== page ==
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The Las Vegas shooting sparked a recurring debate about whether to label the act - the deadliest mass shooting in modern U.S. history - terrorism.
Authorities continue to investigate what motivated the gunman, who killed at least 59 people and injured more than 500 Sunday night.
Clark County Sheriff Joe Lombardo described 64-year-old gunman Stephen Paddock, of Mesquite, Nev., as "a distraught person intent on causing mass casualties." Lombardo said Paddock was likely a "lone wolf."
When asked if the authorities believe the tragedy was an act of terrorism, Lombardo said, “No, not at this point. We believe it was a local individual. He resides here locally… We don’t know what his belief system was at this time.”
The chief of the FBI’s Las Vegas office disputed an Islamic State claim that the gunman was one of the militant group's soldiers. The chief said no connection to the militant group had been found.
"This is a crazed lunatic full of hate," Las Vegas Mayor Carolyn Goodman said. "This has been a hugely traumatic time for all of us."
President Trump called the attack "an act of pure evil."
Noticeably absent from such descriptions of the tragedy is the word “terrorism.”
The 9News Verify team looked into the definitions of terrorism to see if details of the Las Vegas shooting – as we currently know them – apply.
The number of people looking up the word “terrorism” spiked Oct. 2 after the Las Vegas shooting, according to Merriam-Webster.
The dictionary’s website states the definition of terrorism is, “the use of violent acts to frighten the people in an area as a way of trying to achieve a political goal.”
According to the website, the word was first used in reference to political violence committed by the revolutionary government of France during the French Revolution’s “Reign of Terror.”
But, “its use to refer to terrible violent acts without a clear political motive may constitute an emerging new sense of the word.”
However, the federal government does not share this evolving interpretation.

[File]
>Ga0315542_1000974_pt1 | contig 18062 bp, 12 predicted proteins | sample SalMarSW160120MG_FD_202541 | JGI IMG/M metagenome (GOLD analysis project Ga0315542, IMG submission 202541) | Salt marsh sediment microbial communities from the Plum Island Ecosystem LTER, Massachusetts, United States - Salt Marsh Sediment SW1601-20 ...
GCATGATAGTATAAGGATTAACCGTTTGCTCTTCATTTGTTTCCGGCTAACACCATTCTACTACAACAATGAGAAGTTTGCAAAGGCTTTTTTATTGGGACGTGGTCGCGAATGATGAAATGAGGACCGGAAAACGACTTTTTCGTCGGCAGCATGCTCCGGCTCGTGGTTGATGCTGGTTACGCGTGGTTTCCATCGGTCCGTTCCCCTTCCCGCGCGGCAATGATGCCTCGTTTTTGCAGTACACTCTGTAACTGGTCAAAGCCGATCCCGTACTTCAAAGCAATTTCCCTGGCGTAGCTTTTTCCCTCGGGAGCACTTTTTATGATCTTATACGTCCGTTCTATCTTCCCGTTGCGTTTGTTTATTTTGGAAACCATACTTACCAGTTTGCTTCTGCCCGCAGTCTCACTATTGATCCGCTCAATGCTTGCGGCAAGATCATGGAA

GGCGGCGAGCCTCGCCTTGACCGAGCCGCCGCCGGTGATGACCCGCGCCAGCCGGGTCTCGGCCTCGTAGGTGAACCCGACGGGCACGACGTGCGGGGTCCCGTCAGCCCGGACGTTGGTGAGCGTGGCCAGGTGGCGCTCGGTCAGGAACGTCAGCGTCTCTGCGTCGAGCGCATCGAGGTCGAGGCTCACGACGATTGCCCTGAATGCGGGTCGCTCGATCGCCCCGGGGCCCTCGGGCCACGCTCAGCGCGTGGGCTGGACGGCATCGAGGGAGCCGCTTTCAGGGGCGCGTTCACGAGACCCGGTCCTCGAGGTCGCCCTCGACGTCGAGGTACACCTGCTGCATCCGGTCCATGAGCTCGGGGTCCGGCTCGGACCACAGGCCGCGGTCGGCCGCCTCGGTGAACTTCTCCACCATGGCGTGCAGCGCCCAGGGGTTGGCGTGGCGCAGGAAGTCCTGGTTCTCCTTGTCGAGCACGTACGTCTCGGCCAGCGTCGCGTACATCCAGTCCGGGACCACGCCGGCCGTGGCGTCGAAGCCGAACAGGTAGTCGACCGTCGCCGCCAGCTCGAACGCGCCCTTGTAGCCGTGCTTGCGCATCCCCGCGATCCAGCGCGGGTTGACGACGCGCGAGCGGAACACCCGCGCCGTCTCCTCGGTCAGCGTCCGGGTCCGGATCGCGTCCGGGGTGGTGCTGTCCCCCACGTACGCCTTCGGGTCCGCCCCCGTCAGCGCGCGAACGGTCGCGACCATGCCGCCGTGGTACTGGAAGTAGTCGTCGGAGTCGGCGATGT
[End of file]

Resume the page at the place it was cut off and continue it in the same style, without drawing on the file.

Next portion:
It is important to note the definition of terrorism often comes down to motive.
In terms of federal law, “Terrorism includes the unlawful use of force and violence against persons or property to intimidate or coerce a government, the civilian population, or any segment thereof, in furtherance of political or social objectives.”
According to this definition, even though the gunman killed at least 59 and wounded more than 500, the main consideration is the intention of the attacker.
Nader Hashemi, the director of the center for middle east studies at the University of Denver, said terrorism is not just any act of violence.
“If someone robs a bank and shoots someone in the process of robbing a bank, that’s not an act of terrorism,” Hashemi said. It’s an act of violence and many people can be killed, but if there is not a political connection to the act of violence then it shouldn’t be labeled as terrorism.”
But the “motive” aspect of terrorism is absent when it comes to the state of Nevada’s definition.
Nevada’s definition of an act of terrorism is “any act that involves the use or attempted use of sabotage, coercion or violence which is intended to ... cause great bodily harm or death to the general population.”
The federal definition is of terrorism is clearly more specific.
OTHER ASPECTS OF THE DEBATE
This debate is not exclusive to the Las Vegas shooting – it also surfaced when a white man attacked a congressional Republicans’ baseball practice in June, in August when an alleged white supremacist drove into counter protestors in Charlottesville, and when a white man opened fire in a historically black Charleston church.
Hashemi asks for people to consider how quickly they’re willing to apply the term “terrorism” before they know the motives - but do know the perpetrator is Middle Eastern or Muslim.
“That double standard is what gets many people upset – this rush to judgment and this rush to extrapolate to make generalizations about an entire group of people based on the actions of one member of that community,” Hashemi said. “We tend to do that when it comes to Muslims, we don’t do that when it comes to white people, and that’s a problem.”
It is still too early to say whether the shooting in Las Vegas constitutes an act of terrorism in accordance to the federal definition of terrorism.
That’s because a motive for the assailant has not yet been determined.
“He may have political causes or grievances that will be revealed, and if so, then I think at that time we can use the term terrorism,” Hashemi said. “He could just be a deranged individual and if that was the case, then I don’t think the term applies.”
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